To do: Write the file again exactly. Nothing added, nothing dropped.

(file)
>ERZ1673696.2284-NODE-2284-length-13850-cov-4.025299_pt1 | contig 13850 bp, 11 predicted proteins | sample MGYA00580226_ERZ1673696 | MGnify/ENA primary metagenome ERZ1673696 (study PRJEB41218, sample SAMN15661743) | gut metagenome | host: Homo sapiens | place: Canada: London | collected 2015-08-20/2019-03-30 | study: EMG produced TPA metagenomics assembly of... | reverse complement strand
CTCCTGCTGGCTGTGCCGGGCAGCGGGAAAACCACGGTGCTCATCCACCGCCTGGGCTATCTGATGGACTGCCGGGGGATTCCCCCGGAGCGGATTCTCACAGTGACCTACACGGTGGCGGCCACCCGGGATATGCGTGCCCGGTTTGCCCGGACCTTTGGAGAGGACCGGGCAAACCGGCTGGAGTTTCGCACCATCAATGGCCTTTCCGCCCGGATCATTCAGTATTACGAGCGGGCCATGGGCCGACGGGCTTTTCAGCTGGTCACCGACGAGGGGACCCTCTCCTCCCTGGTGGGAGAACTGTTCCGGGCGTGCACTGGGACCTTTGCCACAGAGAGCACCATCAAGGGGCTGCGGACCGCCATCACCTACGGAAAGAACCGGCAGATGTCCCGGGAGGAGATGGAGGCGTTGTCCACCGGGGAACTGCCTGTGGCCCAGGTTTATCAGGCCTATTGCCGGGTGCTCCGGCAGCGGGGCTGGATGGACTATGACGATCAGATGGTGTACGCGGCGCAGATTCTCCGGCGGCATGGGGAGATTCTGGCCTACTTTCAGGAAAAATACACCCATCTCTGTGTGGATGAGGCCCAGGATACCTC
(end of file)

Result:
>ERZ1673696.2284-NODE-2284-length-13850-cov-4.025299_pt1 | contig 13850 bp, 11 predicted proteins | sample MGYA00580226_ERZ1673696 | MGnify/ENA primary metagenome ERZ1673696 (study PRJEB41218, sample SAMN15661743) | gut metagenome | host: Homo sapiens | place: Canada: London | collected 2015-08-20/2019-03-30 | study: EMG produced TPA metagenomics assembly of... | reverse complement strand
CTCCTGCTGGCTGTGCCGGGCAGCGGGAAAACCACGGTGCTCATCCACCGCCTGGGCTATCTGATGGACTGCCGGGGGATTCCCCCGGAGCGGATTCTCACAGTGACCTACACGGTGGCGGCCACCCGGGATATGCGTGCCCGGTTTGCCCGGACCTTTGGAGAGGACCGGGCAAACCGGCTGGAGTTTCGCACCATCAATGGCCTTTCCGCCCGGATCATTCAGTATTACGAGCGGGCCATGGGCCGACGGGCTTTTCAGCTGGTCACCGACGAGGGGACCCTCTCCTCCCTGGTGGGAGAACTGTTCCGGGCGTGCACTGGGACCTTTGCCACAGAGAGCACCATCAAGGGGCTGCGGACCGCCATCACCTACGGAAAGAACCGGCAGATGTCCCGGGAGGAGATGGAGGCGTTGTCCACCGGGGAACTGCCTGTGGCCCAGGTTTATCAGGCCTATTGCCGGGTGCTCCGGCAGCGGGGCTGGATGGACTATGACGATCAGATGGTGTACGCGGCGCAGATTCTCCGGCGGCATGGGGAGATTCTGGCCTACTTTCAGGAAAAATACACCCATCTCTGTGTGGATGAGGCCCAGGATACCTC